The Great Plains Zoo and Delbridge Museum of Natural History today announced its two-year-old Eastern Black Rhino calf “Kiano” has moved to the Blank Park Zoo in Des Moines, IA, where Zoo officials hope he will start his own family.
His relocation is an important part of the Association of Zoos and Aquariums’ (AZA) flagship conservation program, the “Species Survival Plan,” because at Blank Park Zoo, Kiano will meet his new mate, and hopefully the mother of his children. As part of the Species Survival Plan, geneticists and biologists in the zoo community look at the very
best pairings throughout a species’ population and make recommendations for breeding to maximize genetic diversity.
“Conservation is an essential piece of our mission,” said Elizabeth A. Whealy, President and CEO of the Great Plains Zoo. “Through our conservation work here in Sioux Falls, and with other zoos, we are making a commitment to ensure these animals survive into the future.”
The Great Plains Zoo works with zoos nationwide to help save 17 endangered species, including Amur Tigers, Siamang Gibbons, and Black Rhinos.
Black Rhinos are critically endangered with fewer than 4,000 surviving in the wild. During the last century, the black rhino has suffered the most drastic decline in total numbers for all rhino species. In 1970, there were an estimated 65,000 black rhinos in Africa – but by 1993 there were only 2,300 surviving in the wild. That’s more than a 95 percent reduction.
Rhinos really don’t have any natural predators; humans are the only enemy of the rhino. Poachers seek their horns because of the price the horns fetch on the black market. Rhino horn is worth about three-times its weight in gold. These days, well-organized gangs poach rhinos even in protected reserves, sometimes using tranquilizer guns and helicopters. The horn is used in traditional Chinese medicine in Hong Kong, China, Taiwan and Singapore, however, it has no medicinal value. Rhino horn is composed of keratin, the same substance that makes up human fingernails and hair.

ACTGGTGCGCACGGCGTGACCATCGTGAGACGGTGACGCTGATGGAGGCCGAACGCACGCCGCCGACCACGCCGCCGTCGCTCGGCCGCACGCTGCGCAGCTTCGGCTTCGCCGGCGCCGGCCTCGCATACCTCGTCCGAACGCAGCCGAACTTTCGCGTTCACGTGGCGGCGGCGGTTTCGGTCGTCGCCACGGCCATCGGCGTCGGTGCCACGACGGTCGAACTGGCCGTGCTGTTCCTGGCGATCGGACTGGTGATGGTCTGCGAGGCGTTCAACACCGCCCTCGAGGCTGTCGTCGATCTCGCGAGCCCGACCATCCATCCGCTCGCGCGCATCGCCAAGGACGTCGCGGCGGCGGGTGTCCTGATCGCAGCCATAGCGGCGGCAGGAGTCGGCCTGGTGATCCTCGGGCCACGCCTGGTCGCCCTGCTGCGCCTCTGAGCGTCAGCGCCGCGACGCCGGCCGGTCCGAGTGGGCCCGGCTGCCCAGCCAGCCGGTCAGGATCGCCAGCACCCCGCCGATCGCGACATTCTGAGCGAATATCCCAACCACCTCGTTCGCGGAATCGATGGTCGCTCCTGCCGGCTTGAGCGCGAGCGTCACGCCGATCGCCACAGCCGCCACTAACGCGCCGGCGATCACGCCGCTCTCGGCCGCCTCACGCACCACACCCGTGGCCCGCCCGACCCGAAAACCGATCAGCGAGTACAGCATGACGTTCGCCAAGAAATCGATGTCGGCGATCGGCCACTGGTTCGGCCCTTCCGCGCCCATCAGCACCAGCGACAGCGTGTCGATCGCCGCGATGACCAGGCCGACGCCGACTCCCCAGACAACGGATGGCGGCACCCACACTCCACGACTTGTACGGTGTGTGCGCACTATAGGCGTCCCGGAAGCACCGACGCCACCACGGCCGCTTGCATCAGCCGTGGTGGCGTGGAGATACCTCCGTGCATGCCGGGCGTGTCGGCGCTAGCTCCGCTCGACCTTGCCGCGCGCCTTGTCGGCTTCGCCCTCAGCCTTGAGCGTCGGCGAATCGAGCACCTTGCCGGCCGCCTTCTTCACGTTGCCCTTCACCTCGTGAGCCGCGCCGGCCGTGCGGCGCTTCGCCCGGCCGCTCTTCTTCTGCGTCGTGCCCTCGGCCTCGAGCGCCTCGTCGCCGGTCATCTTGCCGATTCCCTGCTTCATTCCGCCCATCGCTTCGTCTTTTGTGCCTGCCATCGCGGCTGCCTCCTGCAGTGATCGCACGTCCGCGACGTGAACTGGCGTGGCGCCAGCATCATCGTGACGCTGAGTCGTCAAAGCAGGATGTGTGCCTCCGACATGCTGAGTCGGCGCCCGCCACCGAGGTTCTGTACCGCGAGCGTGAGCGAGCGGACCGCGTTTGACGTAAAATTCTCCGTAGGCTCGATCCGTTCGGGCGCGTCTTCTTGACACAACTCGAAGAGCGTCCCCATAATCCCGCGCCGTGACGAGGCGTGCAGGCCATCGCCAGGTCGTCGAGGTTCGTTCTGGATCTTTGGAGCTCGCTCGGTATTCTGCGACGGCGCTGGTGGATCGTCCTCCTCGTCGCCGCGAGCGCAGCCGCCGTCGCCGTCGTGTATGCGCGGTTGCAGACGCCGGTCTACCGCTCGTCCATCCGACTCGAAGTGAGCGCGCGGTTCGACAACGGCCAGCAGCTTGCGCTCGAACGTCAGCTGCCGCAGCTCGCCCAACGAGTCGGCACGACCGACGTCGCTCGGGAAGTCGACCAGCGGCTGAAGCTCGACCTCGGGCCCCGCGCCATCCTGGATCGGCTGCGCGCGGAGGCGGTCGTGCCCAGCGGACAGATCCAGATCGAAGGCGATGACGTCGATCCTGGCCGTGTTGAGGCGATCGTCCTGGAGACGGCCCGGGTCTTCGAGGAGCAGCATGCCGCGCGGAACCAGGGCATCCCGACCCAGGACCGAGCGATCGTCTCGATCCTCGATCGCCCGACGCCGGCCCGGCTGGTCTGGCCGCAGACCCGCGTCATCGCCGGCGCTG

There are fewer than 65 Eastern Black Rhinos under human care in AZA-accredited zoos in the U.S. Kiano was one of five Eastern Black Rhino calves born in 2010. He is the second calf born to the Zoo’s rhinos, “Jubba” and “Imara.” Kiano’s seven-year-old sister “Kapuki” now lives at the Lincoln Park Zoo in Chicago, IL.
At the age of two, rhino calves begin to wean themselves from their mothers. Kiano’s departure means Jubba and Imara may now have another opportunity to breed and produce an offspring.
“We are excited to be helping the rhino population and seeing Kiano start a new chapter in his life,” said Whealy.
The Great Plains Zoo and Delbridge Museum of Natural History is open daily from 10 a.m. to 5 p.m. with the last admission at 4 p.m. Visit the Zoo online at www.greatzoo.org or call 605-367-7003 for more information about the Zoo and Museum.